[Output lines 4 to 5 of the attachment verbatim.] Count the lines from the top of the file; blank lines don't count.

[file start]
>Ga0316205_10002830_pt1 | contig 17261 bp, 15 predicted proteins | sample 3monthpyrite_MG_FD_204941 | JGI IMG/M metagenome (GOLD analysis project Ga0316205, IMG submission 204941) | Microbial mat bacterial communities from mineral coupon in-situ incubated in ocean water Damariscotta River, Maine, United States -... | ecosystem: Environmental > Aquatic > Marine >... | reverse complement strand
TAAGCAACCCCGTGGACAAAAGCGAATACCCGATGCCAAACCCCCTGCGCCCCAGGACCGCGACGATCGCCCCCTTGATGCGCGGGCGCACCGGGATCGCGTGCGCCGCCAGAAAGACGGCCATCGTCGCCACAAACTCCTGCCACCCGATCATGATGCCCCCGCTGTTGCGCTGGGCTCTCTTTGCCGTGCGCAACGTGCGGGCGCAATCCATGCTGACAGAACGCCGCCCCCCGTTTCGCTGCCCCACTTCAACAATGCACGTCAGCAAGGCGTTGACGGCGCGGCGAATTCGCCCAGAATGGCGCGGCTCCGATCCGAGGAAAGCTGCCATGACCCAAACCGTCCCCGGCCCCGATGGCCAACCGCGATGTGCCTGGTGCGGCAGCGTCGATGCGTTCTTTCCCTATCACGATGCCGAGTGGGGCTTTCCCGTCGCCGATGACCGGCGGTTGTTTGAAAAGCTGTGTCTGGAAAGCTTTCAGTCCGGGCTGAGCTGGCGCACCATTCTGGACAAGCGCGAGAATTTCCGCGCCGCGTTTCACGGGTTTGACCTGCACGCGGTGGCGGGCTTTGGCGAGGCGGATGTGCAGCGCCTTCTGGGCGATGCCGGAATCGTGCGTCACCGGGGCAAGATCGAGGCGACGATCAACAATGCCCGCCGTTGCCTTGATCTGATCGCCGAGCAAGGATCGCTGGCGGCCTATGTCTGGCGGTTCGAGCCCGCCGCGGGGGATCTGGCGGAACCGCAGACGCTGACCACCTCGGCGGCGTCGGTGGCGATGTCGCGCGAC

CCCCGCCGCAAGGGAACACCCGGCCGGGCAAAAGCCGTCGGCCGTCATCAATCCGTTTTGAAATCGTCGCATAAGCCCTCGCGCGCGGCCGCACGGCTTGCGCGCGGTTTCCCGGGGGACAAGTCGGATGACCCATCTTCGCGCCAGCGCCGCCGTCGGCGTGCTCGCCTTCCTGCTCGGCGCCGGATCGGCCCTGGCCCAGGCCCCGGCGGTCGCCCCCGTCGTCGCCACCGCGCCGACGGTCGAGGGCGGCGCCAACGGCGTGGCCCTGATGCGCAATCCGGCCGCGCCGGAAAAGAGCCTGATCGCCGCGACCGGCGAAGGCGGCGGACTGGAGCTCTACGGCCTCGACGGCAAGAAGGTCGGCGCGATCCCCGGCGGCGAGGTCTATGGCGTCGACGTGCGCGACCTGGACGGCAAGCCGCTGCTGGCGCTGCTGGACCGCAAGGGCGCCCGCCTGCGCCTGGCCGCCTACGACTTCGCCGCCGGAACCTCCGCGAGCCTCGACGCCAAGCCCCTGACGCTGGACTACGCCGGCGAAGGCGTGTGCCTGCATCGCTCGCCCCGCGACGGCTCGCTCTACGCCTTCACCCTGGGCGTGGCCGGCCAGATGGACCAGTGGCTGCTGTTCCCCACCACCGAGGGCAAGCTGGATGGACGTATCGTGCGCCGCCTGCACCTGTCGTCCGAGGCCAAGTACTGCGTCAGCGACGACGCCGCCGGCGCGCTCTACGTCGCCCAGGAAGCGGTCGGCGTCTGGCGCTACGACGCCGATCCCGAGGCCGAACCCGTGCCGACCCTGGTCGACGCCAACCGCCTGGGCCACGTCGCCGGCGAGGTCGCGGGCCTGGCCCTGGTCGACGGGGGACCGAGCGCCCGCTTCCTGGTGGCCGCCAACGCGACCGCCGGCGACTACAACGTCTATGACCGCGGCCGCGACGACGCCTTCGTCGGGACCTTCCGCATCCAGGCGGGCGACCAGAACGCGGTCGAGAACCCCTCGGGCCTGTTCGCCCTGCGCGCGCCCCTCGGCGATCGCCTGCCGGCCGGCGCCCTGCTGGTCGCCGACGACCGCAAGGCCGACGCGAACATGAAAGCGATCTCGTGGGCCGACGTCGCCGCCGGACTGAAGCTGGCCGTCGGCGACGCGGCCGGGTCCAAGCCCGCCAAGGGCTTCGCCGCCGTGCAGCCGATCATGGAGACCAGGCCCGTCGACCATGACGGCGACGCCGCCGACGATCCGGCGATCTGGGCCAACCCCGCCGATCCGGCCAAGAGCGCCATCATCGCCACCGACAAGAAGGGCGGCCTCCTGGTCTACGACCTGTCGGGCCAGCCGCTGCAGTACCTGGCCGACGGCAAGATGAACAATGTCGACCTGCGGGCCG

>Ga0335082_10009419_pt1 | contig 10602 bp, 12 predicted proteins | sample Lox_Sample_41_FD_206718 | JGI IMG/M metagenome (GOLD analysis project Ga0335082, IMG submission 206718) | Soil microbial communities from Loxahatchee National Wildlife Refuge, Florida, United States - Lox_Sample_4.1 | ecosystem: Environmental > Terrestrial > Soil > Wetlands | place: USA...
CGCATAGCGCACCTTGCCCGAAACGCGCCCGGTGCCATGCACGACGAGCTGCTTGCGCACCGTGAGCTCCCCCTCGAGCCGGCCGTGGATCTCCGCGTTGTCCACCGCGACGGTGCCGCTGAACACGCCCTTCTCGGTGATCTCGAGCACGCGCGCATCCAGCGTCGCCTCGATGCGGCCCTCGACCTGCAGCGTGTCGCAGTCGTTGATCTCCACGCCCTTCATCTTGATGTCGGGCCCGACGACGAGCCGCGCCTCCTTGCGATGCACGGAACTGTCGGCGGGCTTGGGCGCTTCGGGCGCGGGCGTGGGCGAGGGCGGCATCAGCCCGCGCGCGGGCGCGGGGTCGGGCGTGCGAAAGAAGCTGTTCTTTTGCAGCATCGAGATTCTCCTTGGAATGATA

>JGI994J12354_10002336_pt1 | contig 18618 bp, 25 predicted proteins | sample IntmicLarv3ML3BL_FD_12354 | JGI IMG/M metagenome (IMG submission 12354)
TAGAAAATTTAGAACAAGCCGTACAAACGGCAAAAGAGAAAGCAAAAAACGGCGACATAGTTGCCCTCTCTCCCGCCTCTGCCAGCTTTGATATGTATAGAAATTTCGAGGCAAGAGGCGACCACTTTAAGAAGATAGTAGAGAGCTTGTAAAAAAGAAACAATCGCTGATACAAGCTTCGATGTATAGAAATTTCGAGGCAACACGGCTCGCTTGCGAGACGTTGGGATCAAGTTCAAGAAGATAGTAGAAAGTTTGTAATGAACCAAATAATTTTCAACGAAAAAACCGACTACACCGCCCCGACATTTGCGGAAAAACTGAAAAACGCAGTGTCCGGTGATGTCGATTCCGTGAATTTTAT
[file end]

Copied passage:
>Ga0335082_10009419_pt1 | contig 10602 bp, 12 predicted proteins | sample Lox_Sample_41_FD_206718 | JGI IMG/M metagenome (GOLD analysis project Ga0335082, IMG submission 206718) | Soil microbial communities from Loxahatchee National Wildlife Refuge, Florida, United States - Lox_Sample_4.1 | ecosystem: Environmental > Terrestrial > Soil > Wetlands | place: USA...
CGCATAGCGCACCTTGCCCGAAACGCGCCCGGTGCCATGCACGACGAGCTGCTTGCGCACCGTGAGCTCCCCCTCGAGCCGGCCGTGGATCTCCGCGTTGTCCACCGCGACGGTGCCGCTGAACACGCCCTTCTCGGTGATCTCGAGCACGCGCGCATCCAGCGTCGCCTCGATGCGGCCCTCGACCTGCAGCGTGTCGCAGTCGTTGATCTCCACGCCCTTCATCTTGATGTCGGGCCCGACGACGAGCCGCGCCTCCTTGCGATGCACGGAACTGTCGGCGGGCTTGGGCGCTTCGGGCGCGGGCGTGGGCGAGGGCGGCATCAGCCCGCGCGCGGGCGCGGGGTCGGGCGTGCGAAAGAAGCTGTTCTTTTGCAGCATCGAGATTCTCCTTGGAATGATA